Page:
On Ball Defense
Lack of lateral quickness is a killer in the NBA. Now, there is a really high chance he has not been taught properly or been asked to try harder, but there are lots and lots of examples of him getting blown by:
This is Elgin Cook at 6–6, 200 pounds. Unranked in top 100 seniors by Draft Express. Terrible first step by Murray. Shows zero lateral explosion.
This is the same set against Oregon at the Pac 12 tournament. This set is something I am positive UW watched on film, went over at walk through, etc. Watch Murray just whiff. Totally bent over at the waist- no sign of a stance, no sign of explosiveness. Everyone’s new favorite Marques Chriss bails him out with the rejection.
Murray on an island here and just has zero chance of staying in front. Why are people thinking he can guard an NBA point guard?
One crossover and its lights out- notice the lack of stance and lateral quickness. My favorite part is where he starts clapping at the beginning of the clip- “yeah- let’s go! Wait, where did he go?”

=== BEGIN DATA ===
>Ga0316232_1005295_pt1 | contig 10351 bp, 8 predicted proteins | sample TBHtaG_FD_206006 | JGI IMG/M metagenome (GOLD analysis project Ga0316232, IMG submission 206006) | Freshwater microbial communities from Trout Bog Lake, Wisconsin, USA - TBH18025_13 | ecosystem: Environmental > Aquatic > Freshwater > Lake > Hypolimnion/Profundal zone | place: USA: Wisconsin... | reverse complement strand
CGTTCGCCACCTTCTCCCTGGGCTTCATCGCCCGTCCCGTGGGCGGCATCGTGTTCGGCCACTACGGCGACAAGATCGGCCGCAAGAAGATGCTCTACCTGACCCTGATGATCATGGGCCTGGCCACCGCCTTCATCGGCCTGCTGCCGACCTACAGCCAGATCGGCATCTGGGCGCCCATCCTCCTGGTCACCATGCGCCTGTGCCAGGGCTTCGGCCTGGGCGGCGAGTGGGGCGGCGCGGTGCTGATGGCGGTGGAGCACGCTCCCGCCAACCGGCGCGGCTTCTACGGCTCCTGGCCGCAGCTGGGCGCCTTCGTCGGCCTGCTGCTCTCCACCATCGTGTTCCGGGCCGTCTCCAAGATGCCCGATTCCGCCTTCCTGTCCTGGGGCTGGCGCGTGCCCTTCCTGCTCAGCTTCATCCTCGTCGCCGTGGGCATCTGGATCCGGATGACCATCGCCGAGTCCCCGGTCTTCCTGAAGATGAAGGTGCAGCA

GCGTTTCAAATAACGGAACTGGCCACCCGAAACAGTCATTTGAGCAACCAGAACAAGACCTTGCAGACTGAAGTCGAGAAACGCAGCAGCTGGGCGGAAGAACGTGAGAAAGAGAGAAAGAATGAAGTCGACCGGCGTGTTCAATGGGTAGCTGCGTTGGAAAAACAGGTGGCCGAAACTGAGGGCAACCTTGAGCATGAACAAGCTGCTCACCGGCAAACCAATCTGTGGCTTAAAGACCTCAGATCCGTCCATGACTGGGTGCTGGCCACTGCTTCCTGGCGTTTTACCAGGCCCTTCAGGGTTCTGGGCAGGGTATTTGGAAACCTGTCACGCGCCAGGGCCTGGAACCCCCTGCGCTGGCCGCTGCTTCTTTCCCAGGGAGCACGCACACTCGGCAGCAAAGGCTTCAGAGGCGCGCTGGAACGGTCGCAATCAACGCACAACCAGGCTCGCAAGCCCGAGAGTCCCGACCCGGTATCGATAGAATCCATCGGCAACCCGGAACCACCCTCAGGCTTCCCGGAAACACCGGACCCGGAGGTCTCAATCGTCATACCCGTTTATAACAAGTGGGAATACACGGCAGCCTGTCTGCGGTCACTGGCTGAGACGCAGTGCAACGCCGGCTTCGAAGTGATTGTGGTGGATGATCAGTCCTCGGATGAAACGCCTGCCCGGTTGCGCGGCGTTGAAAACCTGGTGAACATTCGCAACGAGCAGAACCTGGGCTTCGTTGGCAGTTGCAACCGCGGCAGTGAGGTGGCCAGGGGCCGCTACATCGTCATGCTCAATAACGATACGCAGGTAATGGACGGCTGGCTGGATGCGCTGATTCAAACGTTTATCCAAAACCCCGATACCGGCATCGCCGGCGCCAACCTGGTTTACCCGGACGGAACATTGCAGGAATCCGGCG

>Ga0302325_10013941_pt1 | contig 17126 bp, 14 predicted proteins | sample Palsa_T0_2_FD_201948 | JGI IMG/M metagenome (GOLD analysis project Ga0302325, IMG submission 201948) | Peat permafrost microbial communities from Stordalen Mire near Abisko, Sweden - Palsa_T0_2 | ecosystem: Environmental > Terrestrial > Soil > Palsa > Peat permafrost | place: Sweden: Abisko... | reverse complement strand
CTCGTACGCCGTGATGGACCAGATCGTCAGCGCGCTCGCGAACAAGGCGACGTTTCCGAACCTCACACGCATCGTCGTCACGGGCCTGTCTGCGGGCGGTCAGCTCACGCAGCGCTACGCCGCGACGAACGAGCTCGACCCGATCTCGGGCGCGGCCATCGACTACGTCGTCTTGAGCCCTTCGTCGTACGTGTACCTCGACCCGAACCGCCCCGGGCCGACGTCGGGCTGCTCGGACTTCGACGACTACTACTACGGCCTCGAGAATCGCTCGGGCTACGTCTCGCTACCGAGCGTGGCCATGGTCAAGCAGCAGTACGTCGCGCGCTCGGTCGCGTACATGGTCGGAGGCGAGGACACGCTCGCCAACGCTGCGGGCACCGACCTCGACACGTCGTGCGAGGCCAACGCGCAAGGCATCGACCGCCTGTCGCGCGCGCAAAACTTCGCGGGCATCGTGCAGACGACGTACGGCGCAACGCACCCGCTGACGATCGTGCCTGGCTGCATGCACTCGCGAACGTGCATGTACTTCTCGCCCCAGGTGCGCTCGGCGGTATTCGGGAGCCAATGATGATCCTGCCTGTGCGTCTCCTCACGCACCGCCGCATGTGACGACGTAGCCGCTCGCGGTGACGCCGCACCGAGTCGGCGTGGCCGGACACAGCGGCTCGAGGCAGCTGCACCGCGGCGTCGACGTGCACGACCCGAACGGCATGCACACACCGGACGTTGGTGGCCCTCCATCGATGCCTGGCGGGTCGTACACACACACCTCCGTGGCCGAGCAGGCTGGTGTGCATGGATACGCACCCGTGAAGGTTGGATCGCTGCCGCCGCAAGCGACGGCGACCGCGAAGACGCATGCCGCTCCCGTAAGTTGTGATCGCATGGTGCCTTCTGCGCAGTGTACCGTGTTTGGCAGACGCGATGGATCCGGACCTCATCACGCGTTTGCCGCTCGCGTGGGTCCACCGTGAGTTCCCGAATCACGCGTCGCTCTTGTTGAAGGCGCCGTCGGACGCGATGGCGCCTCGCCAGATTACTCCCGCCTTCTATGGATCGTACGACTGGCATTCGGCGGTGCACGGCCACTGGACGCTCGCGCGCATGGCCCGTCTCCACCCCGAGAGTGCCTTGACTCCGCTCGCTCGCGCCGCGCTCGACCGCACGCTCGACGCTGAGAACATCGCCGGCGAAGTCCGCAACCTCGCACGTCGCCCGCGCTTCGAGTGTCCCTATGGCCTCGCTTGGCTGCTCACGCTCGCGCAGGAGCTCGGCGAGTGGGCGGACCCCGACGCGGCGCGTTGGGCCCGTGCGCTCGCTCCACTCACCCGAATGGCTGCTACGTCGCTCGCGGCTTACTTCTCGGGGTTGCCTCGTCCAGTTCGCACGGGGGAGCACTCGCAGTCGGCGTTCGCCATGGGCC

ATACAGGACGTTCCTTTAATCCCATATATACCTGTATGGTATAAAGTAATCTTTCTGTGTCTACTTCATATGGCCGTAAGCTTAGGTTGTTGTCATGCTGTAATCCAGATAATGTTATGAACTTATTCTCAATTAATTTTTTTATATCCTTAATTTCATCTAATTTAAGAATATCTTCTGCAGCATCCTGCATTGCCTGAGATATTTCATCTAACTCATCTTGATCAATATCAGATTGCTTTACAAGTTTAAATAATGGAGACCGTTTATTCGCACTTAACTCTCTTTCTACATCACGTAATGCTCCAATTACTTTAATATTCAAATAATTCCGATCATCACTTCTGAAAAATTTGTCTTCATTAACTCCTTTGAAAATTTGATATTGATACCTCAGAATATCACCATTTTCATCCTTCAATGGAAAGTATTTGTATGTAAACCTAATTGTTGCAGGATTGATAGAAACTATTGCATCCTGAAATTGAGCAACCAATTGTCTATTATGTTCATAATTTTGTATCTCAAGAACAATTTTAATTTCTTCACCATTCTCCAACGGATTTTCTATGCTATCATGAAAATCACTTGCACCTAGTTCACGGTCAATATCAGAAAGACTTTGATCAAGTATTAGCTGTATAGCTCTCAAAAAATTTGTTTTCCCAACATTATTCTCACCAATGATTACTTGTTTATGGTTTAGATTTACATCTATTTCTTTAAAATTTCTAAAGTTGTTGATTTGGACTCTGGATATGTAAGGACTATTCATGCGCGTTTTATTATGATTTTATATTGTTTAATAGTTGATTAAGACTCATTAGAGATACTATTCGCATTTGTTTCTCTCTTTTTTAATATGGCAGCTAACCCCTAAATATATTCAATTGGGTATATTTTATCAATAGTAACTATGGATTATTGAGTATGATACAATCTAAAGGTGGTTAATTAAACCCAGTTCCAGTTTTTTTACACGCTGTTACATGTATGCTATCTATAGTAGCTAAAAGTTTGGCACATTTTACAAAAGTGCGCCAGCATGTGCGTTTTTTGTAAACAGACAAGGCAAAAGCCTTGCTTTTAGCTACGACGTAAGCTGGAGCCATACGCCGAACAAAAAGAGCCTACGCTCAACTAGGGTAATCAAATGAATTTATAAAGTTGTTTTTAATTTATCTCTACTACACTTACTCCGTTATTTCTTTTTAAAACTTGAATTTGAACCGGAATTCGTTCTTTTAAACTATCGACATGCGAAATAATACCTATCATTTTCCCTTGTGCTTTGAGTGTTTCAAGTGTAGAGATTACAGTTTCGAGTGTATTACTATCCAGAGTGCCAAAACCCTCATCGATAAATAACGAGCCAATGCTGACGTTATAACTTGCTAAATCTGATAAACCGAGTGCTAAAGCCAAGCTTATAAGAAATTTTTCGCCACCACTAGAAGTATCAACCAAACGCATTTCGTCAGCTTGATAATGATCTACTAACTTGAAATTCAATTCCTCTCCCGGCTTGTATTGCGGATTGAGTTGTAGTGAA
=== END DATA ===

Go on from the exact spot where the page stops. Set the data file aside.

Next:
This is Bennie Boatright. He is 6–10. And he gets by Murray with zero resistance. Cool closeout to stance here.
Guarding on balls is required for NBA guards- this is not gonna cut it. This is terrible technique. Just horrible.
He actually does a decent job of getting in front of the ball here. But one crossover and its lights out.
Crossover = night night. Much respect for the defensive spin move though. Has to be confusing for the offensive player- you just don’t see that everyday.
The USC game was not Murray’s finest hour. What the heck is this?
Off the ball this time. Watch the urgency, watch the route. Not good.
Crossover = game over. He jumps out of the way.